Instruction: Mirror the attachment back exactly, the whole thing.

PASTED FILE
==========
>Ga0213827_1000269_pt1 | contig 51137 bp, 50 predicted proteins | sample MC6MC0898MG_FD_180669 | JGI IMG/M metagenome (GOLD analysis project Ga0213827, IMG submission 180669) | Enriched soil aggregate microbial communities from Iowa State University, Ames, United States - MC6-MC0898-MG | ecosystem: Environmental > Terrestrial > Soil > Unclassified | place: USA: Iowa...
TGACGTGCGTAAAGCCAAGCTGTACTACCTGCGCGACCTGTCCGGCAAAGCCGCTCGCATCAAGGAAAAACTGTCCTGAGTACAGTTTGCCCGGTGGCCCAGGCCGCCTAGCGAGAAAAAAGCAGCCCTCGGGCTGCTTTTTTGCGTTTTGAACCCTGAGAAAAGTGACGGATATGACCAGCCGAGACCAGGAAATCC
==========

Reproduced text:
>Ga0213827_1000269_pt1 | contig 51137 bp, 50 predicted proteins | sample MC6MC0898MG_FD_180669 | JGI IMG/M metagenome (GOLD analysis project Ga0213827, IMG submission 180669) | Enriched soil aggregate microbial communities from Iowa State University, Ames, United States - MC6-MC0898-MG | ecosystem: Environmental > Terrestrial > Soil > Unclassified | place: USA: Iowa...
TGACGTGCGTAAAGCCAAGCTGTACTACCTGCGCGACCTGTCCGGCAAAGCCGCTCGCATCAAGGAAAAACTGTCCTGAGTACAGTTTGCCCGGTGGCCCAGGCCGCCTAGCGAGAAAAAAGCAGCCCTCGGGCTGCTTTTTTGCGTTTTGAACCCTGAGAAAAGTGACGGATATGACCAGCCGAGACCAGGAAATCC